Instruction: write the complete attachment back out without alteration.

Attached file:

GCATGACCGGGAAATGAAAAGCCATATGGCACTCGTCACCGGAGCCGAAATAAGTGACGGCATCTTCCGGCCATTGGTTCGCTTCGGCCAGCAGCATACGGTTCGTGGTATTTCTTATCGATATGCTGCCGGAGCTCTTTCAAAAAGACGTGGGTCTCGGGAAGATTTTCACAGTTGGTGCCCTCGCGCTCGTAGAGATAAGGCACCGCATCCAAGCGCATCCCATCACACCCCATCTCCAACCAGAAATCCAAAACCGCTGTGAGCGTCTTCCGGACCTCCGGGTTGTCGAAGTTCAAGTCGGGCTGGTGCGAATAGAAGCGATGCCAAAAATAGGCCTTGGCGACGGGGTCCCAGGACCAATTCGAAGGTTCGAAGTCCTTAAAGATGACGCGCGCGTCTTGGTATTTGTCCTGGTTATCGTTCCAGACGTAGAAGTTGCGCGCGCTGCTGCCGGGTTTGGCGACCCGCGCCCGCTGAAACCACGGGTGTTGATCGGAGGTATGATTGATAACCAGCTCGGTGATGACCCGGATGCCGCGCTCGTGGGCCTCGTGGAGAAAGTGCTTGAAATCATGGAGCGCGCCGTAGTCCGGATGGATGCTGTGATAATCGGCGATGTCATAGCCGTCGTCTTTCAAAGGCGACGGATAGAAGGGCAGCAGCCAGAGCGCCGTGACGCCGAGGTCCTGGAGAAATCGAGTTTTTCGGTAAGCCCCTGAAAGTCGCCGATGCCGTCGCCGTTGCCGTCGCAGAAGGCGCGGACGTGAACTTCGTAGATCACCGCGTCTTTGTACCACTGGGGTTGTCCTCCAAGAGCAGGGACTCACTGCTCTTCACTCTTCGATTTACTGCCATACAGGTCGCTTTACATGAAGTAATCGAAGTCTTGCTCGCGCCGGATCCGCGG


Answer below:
GCATGACCGGGAAATGAAAAGCCATATGGCACTCGTCACCGGAGCCGAAATAAGTGACGGCATCTTCCGGCCATTGGTTCGCTTCGGCCAGCAGCATACGGTTCGTGGTATTTCTTATCGATATGCTGCCGGAGCTCTTTCAAAAAGACGTGGGTCTCGGGAAGATTTTCACAGTTGGTGCCCTCGCGCTCGTAGAGATAAGGCACCGCATCCAAGCGCATCCCATCACACCCCATCTCCAACCAGAAATCCAAAACCGCTGTGAGCGTCTTCCGGACCTCCGGGTTGTCGAAGTTCAAGTCGGGCTGGTGCGAATAGAAGCGATGCCAAAAATAGGCCTTGGCGACGGGGTCCCAGGACCAATTCGAAGGTTCGAAGTCCTTAAAGATGACGCGCGCGTCTTGGTATTTGTCCTGGTTATCGTTCCAGACGTAGAAGTTGCGCGCGCTGCTGCCGGGTTTGGCGACCCGCGCCCGCTGAAACCACGGGTGTTGATCGGAGGTATGATTGATAACCAGCTCGGTGATGACCCGGATGCCGCGCTCGTGGGCCTCGTGGAGAAAGTGCTTGAAATCATGGAGCGCGCCGTAGTCCGGATGGATGCTGTGATAATCGGCGATGTCATAGCCGTCGTCTTTCAAAGGCGACGGATAGAAGGGCAGCAGCCAGAGCGCCGTGACGCCGAGGTCCTGGAGAAATCGAGTTTTTCGGTAAGCCCCTGAAAGTCGCCGATGCCGTCGCCGTTGCCGTCGCAGAAGGCGCGGACGTGAACTTCGTAGATCACCGCGTCTTTGTACCACTGGGGTTGTCCTCCAAGAGCAGGGACTCACTGCTCTTCACTCTTCGATTTACTGCCATACAGGTCGCTTTACATGAAGTAATCGAAGTCTTGCTCGCGCCGGATCCGCGG